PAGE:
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Federal law prohibits trademark infringement, which typically is enforced via the Lanham Act.  The Lanham Act, at 15 U.S.C. section 1127, defines a trademark as “any word, name, symbol, or device, or any combination thereof,” which is used by a person to “identify and distinguish his or her goods…from those manufactured by others.”  As the United States Court of Appeals for the Eleventh Circuit stated in Univ. of Florida v. KPB, Inc., 89 F.3d 773 (11th Cir. 1996),”Section 43(a) of the Lanham Act creates a federal cause of action for unfair competition” in interstate commerce, and “forbids unfair trade practices involving infringement of…trademarks, even in the absence of trademark registration.”  The key to liability under the Lanham Act is not simply whether there is unauthorized use of a protected trademark, but whether such use is likely to cause consumer confusion.  An important decision from the United States Court of Appeals for the Second Circuit, in B&L Sales Assocs. v. H. Daroff & Sons, Inc., 421 F.2d 352 (2d Cir. 1970), explained that “the federal remedy against trademark infringement is not plenary, and is only available when the plaintiff can show a likelihood of confusion, mistake or deception arising in the market as a result of defendant’s use of the mark registered to plaintiff.”  Peter Mavrick a Miami business litigation attorney, and represents clients in Fort Lauderdale, Boca Raton, and Palm  Beach. The Mavrick Law Firm represents businesses and their owners in breach of contract litigation and related claims of fraud, non-compete agreement litigation, trade secret litigation, trademark infringement litigation, employment litigation, and other legal disputes in federal and state courts and in arbitration.

One type of trademark infringement claim available under the Lanham Act is for “false designation of origin,” which prohibits what courts refer to as “passing off” or “palming off” of goods or services.  The United States Supreme Court in Dastar Corp. v. Twentieth Century Fox Film Corp., 539 U.S. 23 (2003), described a false designation of origin claim as occurring “when a producer misrepresents his own goods or services as someone else’s.”  To establish a prima facie case under § 1125(a) of the Lanham Act, a plaintiff must show (1) that the plaintiff had enforceable trademark rights in the mark or name, and (2) that the defendant  made unauthorized use of it such that consumers were likely to confuse the two.  Precedent from the Eleventh Circuit Court of Appeals, which governs federal courts in Florida, considers seven factors in assessing whether “likelihood of confusion” exists: (1) the type of mark (in short, whether the “relationship between the name and the service or good it describes” is such that the chosen name qualifies as generic, descriptive, suggestive, or arbitrary); (2) the similarity of the marks (based on “the overall impressions that the marks create, including the sound, appearance and manner in which they are used”); (3) the similarity of the goods (“whether the products are the kind that the public attributes to a single source”); (4) the similarity of the parties’ retail outlets, trade channels, and customers (“consider[ing] where, how, and to whom the parties’ products are sold”); (5) the similarity of advertising media (examining “each party’s method of advertising” to determine “whether there is likely to be significant enough overlap” in the respective target audiences such “that a possibility of confusion could result”); (6) the defendant’s intent (determining whether the defendant had a “conscious intent to capitalize on [the plaintiff’s] business reputation,” was “intentionally blind,” or otherwise manifested “improper intent”); and (7) actual confusion (that is, whether there is evidence that consumers were actually confused).  Frehling Enters., Inc. v. Int’l Select Group, Inc., 192 F.3d 1330 (11th Cir. 1999).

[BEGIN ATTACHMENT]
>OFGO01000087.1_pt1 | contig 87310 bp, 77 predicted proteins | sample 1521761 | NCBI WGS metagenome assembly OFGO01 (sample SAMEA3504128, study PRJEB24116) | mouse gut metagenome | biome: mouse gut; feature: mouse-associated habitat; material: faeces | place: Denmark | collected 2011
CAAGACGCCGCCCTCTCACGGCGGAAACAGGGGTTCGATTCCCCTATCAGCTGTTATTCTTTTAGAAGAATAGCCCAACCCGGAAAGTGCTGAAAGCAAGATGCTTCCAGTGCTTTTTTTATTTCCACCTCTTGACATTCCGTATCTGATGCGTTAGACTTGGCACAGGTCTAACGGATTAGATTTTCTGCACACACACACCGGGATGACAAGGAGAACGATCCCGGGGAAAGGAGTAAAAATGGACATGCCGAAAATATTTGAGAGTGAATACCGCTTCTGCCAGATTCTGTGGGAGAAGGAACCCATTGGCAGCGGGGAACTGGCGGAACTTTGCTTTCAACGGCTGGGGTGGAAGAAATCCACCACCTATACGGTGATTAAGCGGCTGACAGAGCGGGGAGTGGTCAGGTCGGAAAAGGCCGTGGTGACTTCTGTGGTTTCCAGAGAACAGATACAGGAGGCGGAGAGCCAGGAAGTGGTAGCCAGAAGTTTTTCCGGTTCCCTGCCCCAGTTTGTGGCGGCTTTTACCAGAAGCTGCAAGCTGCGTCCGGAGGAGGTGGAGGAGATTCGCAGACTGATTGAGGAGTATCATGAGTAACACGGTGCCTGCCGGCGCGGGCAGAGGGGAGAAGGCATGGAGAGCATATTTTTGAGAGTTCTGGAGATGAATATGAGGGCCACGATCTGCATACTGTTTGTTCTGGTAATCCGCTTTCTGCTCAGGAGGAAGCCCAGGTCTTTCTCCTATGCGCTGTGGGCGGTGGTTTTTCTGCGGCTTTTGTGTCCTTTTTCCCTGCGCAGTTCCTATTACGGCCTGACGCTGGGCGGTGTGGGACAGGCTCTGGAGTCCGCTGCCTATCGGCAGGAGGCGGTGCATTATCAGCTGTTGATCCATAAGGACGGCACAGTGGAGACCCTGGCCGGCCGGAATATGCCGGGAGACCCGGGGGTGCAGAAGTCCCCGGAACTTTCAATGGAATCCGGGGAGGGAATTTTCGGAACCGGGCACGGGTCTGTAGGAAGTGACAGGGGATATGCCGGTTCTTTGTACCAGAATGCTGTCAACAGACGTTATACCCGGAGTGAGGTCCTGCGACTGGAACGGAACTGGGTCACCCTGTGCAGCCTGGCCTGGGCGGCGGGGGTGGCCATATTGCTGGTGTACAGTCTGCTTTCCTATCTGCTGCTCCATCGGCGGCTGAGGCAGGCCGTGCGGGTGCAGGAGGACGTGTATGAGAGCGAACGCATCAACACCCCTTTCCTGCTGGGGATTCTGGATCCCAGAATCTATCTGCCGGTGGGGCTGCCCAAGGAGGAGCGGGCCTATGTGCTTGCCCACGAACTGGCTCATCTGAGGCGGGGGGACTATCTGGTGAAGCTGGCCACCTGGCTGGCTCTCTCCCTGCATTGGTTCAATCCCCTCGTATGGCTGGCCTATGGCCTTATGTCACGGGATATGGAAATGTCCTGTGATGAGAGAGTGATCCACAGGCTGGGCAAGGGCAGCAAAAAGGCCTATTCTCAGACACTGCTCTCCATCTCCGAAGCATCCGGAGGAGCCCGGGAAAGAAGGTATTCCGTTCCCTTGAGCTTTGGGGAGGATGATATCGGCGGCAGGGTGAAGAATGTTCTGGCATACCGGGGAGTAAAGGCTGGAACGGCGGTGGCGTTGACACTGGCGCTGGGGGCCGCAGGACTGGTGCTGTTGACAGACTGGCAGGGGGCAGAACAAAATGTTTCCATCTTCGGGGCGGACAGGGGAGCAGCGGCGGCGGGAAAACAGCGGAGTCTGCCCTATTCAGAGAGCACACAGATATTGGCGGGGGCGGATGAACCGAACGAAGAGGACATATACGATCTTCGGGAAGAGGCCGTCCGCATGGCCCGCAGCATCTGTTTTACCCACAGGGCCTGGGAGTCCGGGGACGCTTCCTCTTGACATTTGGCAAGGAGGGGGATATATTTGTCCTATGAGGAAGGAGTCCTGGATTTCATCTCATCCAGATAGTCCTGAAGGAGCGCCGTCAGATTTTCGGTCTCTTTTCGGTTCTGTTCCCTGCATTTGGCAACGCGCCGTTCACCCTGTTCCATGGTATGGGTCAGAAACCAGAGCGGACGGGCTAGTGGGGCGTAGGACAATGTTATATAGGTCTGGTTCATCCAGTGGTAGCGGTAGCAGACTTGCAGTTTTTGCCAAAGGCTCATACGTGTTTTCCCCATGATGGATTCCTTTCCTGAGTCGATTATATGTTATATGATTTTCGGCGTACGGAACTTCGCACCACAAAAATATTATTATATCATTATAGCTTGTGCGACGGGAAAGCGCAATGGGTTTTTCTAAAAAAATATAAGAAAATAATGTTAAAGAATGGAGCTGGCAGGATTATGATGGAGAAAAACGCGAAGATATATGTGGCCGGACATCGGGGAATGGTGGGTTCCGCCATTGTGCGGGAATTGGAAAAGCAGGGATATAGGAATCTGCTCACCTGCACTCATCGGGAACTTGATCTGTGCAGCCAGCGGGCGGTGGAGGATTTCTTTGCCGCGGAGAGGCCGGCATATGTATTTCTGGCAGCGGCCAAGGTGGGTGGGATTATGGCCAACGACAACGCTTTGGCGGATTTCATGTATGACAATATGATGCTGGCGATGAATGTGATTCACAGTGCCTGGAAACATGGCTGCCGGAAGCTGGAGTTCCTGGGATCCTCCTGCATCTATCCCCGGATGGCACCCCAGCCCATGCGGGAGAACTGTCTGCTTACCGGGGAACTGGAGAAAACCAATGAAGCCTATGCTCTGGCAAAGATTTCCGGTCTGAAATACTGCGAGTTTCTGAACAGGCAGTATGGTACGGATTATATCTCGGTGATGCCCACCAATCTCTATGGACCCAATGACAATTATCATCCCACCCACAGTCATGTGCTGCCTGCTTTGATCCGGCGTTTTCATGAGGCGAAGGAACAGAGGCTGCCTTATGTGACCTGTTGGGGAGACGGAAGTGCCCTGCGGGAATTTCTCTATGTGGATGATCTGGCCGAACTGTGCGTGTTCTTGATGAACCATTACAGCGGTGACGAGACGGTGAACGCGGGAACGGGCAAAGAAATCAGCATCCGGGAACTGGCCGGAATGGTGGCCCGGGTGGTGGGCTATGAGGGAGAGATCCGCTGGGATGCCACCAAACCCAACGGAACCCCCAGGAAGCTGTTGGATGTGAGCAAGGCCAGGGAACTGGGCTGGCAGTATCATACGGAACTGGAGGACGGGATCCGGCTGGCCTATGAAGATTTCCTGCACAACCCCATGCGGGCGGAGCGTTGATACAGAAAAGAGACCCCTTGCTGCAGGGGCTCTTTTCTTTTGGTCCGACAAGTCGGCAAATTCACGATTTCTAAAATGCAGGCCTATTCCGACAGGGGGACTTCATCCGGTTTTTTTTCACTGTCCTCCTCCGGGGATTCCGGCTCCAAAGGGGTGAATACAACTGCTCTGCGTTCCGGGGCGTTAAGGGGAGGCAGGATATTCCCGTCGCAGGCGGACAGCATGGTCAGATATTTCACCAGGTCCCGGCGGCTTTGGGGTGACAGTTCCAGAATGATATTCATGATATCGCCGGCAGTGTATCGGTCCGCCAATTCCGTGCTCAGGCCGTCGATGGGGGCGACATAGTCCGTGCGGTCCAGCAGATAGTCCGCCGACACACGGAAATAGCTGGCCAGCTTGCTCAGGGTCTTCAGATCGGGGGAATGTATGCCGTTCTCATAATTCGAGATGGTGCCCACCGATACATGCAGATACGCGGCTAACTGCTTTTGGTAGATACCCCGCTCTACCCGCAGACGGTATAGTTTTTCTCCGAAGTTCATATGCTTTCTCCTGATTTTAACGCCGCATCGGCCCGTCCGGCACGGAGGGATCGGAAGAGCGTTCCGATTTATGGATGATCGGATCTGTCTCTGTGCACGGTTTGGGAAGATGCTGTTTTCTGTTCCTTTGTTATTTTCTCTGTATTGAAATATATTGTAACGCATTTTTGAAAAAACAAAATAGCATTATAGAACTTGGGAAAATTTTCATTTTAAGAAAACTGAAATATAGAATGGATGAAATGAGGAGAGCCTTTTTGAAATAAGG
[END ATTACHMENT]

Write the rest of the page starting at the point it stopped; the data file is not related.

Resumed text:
Business litigation concerning trademark infringement generally centers on whether there is a likelihood of consumer confusion, requiring courts to balance the factors set forth in the Frehling decision.  Jellibeans, Inc. v. Skating Clubs of Georgia, Inc., 716 F.2d 833 (11th Cir. 1983), stated in pertinent part: “We note that the district court should not determine whether a likelihood of confusion exists by merely computing whether a majority of the subsidiary facts indicates that such a likelihood exists.  Rather, the district court must evaluate the weight to be accorded the individual subsidiary facts and then make its ultimate fact decision.”  The most important factors in this analysis are the type of mark and the evidence of actual confusion.  Hi-Tech Pharms., Inc. v. Herbal Health Prods., Inc., 132 Fed. Appx. 348 (11th Cir. 2005) (stating that “[t]he type of mark and evidence of actual confusion are the most weighty of considerations”).

Peter Mavrick is a Miami business litigation lawyer, and represents clients in Fort Lauderdale, Boca Raton, and Palm Beach. This article does not serve as a substitute for legal advice tailored to a particular situation.

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